UsingRepositories - Methods

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Using repositories on the imaging server

A code repository system allows you to have a secure copy of your code stored on the server that automatically keeps track of all your changes, and allows you to track changes, and revert to older versions if you start finding you have broken your code. It also allows you to keep the main copy of your code on an internet server, so you can get at it from anywhere you can get the internet.

The server I have set up is the current standard, subversion:

An example small repository is here:

I strongly recommend that anyone developing code for themselves or others at the CBU, that is more than a few lines, consider using the repository system to store it.

In ordinary usage SVN is extremely straightforward once you have mastered a few commands. In practice these are: checkout, commit, add, update, with occasional use of status and diff.


A note about the structure of SVN repositories on our server

After some discussion, we decided to go for a single project per repository model.

That means that we don't have subprojects in the repositories.

Instead of the normal subversion set of subdirectories:


(where trunk - for example - contains the actual code), we've gone for a different naming scheme:


where devel - for example - contains the actual code. You'll see an example lower down the page - the cbudti repository. This is also set out in the section on making a new repository.

Where is my code?

It's somewhere under

You (and I) can't read that, but more usefully, an example, where the repository is cbudti:

And, more usefully still, the current development version of this code is in:

and, perhaps more usefully still, to get this code as a working directory, called cbudti

svn co cbudti

What do I do now?

Life is just plain sailing.

By running the co (checkout) command above, you have a new directory, called, in this case, cbudti. In it is the code.

You work a bit on the code. When you've worked for an hour or so, you think, 'I need to upload this stuff'. So, you go:

cd cbudti
svn status

and get something like:

?      new_file.m
M      tests/README

Not much for an hour's work, but still.

So, you've modified tests/README and added a new file new_file.m, which subversion doesn't know about yet. So, obviously you do this:

svn add new_file.m
svm commit -m 'Some comment to remind you what these edits are for'

subversion may or may not ask you for your password, then you will see it sending files to the server.

One day, your code is so good that other people want to work on it too. You give them permission to write to the repository (contact IanNimmoSmith or RhodriCusack for this), and they start work. They upload changes as you have just done. They tell you. You want the changes. So:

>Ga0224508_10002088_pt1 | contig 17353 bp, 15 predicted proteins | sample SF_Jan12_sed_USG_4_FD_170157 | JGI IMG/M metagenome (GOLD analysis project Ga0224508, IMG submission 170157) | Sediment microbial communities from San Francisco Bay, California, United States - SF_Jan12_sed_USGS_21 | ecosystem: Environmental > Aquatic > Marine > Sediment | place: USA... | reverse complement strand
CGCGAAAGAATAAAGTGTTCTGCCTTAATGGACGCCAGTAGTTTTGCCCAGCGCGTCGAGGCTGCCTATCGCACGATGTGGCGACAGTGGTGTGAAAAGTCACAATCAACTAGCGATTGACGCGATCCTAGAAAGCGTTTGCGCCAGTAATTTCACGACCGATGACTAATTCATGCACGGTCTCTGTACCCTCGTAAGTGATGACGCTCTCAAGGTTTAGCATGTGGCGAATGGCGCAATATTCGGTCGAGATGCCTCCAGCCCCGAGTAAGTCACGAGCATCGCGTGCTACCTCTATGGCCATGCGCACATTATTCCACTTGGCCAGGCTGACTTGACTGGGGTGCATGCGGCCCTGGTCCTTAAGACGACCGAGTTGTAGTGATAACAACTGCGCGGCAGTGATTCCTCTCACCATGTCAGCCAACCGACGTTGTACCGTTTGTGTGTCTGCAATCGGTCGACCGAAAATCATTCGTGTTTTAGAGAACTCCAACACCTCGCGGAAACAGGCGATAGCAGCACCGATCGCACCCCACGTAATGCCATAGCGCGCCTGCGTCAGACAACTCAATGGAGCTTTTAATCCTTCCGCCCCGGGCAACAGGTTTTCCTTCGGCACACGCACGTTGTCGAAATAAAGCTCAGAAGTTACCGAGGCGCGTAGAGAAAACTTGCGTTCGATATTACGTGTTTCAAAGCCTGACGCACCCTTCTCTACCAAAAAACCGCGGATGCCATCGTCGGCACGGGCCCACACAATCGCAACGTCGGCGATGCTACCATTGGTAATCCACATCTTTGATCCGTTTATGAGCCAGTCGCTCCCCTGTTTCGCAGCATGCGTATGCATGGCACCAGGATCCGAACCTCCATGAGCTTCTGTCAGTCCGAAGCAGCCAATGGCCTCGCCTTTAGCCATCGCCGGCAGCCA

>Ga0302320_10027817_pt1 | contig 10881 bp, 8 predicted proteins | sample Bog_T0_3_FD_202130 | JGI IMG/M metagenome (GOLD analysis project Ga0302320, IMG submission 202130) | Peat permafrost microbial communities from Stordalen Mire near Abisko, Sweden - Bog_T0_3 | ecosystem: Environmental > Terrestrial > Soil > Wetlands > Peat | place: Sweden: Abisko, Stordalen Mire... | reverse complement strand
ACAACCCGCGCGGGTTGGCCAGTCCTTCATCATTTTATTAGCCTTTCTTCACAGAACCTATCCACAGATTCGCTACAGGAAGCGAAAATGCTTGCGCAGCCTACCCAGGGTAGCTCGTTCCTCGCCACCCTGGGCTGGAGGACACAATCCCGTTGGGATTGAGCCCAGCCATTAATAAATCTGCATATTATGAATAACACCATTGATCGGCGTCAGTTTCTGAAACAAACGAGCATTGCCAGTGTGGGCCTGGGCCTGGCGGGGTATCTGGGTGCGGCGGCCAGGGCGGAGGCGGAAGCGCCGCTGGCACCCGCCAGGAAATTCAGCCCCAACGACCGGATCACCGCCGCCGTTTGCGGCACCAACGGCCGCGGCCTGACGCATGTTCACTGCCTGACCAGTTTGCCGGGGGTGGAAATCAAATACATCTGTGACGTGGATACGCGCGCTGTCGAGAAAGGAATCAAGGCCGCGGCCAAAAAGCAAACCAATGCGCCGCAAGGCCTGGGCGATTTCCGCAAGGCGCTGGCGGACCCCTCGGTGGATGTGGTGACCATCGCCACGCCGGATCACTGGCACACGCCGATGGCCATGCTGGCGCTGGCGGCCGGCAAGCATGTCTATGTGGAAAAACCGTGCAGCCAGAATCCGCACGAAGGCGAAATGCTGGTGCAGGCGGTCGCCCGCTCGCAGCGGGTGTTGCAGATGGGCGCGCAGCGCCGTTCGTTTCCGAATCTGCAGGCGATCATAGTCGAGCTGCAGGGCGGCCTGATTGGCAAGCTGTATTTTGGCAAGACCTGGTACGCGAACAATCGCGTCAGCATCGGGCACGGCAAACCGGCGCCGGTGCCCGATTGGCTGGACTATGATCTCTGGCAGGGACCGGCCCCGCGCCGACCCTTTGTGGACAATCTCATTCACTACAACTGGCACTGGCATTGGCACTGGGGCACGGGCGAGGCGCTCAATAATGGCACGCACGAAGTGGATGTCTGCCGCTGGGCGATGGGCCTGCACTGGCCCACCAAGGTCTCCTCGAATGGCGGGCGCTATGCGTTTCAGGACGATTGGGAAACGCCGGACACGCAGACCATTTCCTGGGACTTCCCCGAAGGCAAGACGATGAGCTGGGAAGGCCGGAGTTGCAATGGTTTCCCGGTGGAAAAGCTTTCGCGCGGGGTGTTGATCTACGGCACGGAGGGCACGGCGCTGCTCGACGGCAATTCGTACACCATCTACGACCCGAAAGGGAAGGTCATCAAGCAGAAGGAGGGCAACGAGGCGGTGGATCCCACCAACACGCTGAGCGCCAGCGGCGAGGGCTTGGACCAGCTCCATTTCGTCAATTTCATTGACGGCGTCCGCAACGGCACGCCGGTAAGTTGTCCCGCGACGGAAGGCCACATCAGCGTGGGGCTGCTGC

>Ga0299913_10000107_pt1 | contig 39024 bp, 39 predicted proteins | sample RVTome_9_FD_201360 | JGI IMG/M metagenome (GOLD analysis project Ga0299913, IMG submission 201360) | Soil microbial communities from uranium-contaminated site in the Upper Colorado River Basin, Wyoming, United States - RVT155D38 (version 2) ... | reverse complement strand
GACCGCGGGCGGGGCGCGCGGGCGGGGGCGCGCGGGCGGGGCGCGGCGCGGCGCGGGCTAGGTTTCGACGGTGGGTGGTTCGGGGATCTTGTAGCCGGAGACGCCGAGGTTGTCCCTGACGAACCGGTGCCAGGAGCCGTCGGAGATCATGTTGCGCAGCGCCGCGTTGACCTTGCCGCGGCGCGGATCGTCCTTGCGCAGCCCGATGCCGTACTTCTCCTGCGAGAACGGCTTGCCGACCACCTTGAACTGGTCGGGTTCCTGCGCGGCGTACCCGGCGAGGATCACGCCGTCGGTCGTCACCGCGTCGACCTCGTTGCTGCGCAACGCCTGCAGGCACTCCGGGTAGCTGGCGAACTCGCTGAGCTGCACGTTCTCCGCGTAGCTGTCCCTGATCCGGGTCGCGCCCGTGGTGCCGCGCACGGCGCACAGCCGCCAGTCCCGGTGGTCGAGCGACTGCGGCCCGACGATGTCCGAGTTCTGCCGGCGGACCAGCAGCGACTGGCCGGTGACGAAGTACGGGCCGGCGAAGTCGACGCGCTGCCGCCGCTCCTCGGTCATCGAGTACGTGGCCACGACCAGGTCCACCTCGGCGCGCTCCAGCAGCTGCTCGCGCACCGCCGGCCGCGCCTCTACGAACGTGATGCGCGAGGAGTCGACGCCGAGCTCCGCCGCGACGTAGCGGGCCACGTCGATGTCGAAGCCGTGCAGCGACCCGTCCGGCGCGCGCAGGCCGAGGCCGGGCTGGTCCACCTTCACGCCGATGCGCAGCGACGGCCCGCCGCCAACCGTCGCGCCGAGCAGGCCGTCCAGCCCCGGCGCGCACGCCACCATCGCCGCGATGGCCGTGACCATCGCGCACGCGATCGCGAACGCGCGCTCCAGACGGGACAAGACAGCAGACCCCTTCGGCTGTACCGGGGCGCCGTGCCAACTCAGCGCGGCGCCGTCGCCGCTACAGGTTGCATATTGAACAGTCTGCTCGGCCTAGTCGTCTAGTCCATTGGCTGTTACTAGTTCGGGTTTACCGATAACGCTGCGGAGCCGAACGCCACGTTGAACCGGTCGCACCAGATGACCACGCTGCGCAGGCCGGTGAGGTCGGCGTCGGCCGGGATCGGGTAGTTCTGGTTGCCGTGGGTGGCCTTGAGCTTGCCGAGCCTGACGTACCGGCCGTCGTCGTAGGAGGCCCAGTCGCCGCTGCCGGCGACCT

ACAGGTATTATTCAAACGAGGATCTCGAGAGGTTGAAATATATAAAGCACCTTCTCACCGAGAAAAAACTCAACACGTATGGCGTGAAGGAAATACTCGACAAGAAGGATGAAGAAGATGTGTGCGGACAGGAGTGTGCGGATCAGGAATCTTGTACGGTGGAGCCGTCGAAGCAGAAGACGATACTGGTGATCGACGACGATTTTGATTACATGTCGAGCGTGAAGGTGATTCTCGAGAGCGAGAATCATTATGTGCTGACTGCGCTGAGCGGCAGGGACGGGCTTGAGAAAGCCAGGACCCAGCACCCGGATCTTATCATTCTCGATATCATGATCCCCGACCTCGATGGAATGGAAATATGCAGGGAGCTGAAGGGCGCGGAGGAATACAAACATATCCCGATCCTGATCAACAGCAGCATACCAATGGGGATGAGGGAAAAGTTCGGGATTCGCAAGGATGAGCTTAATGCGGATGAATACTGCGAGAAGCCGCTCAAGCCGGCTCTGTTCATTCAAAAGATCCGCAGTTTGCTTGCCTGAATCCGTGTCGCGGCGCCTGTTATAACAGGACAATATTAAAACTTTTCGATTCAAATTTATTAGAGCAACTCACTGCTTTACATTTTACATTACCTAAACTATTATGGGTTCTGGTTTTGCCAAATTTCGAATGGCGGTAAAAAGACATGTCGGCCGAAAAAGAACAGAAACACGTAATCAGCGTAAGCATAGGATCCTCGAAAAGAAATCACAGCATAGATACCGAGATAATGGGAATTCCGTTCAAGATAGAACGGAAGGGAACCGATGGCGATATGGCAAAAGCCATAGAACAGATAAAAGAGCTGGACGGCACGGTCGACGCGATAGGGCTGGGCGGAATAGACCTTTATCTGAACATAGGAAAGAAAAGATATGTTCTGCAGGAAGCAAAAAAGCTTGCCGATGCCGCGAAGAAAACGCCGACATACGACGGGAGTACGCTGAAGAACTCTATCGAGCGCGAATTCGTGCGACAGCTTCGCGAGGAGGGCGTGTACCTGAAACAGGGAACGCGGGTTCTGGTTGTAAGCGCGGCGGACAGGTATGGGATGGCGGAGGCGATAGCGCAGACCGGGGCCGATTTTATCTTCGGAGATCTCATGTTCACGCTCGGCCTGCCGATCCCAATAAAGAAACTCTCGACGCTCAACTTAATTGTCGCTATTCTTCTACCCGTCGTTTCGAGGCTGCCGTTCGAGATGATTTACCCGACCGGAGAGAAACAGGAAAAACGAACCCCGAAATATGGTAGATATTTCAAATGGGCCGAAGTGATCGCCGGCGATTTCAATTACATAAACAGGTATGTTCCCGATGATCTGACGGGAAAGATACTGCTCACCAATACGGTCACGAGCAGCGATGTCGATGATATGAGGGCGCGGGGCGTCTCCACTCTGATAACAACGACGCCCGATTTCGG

cd cbudti
svn update

and back come the changes from the repository.

You're working with someone who wants the new files. Tell them to do what you've just done:

svn co cbudti

- now they've got a copy of most recent code in the repository too. If you do some more work, they can get it in the same way as you do:

cd cbudti
svn update

Or you want to point them to a particular file, perhaps the very latest version of the tests/README. Send the URL:

Or you've done some changes but you forgot what, and you're not sure if you want to keep them or not. Say to the README file.

svn diff tests/README

gives you a list of the changes in your working copy compared to the one on the server.

All easy, all good. When it isn't, come find / email RhodriCusack or IanNimmoSmith.

Using the DIFFUSE utility to handle reconciling diverged versions

While the output of diff between two files file1 and file2 is simple in principle, it is not so easy to work with to reconcile the two versions if there a significant number of changes. EleftheriosGaryfallidis and IanNimmoSmith have found that the 'diffuse' tool provides a helpful graphical interface for viewing the texts in parallel with the common text passages aligned and the variant passages suitable highlighted. Both unix and Windows versions of diffuse are available. It is python based so you will need to have that installed too.

How to I put my code into a repository as a new project?

You probably want to come and find IanNimmoSmith - but - if you want to do this yourself, here are the instructions.

First you'll need write access to a repository on our server. If you want to make a new repository, see: [CbuLug:MakingRepositories] (only visible within the CBU) - but this will need to be done by someone with root access on the server - ask IanNimmoSmith or RhodriCusack.

Then create the default directory structure for repository and import code.

First make a directory tree containing the default project structure (see the note about the CBU tradition of repository structure above).

mkdir repository_import
cd repository_import
mkdir devel
mkdir versions
mkdir branches
cd ..

Now, copy your code - say and into the devel subdirectory.

Let us say you that repository_import (above) is in usefuldir.

Then import your code, so that you will have (e.g.) $REPOS/devel/ etc:

cd /path/to/usefuldir
export REPOS=my_repos
svn import repository_import$REPOS -m "Initial code import"

You can thence check out your devel code into a working directory with:

svn co$REPOS/devel my_working_copy

MatthewBrett and IanNimmoSmith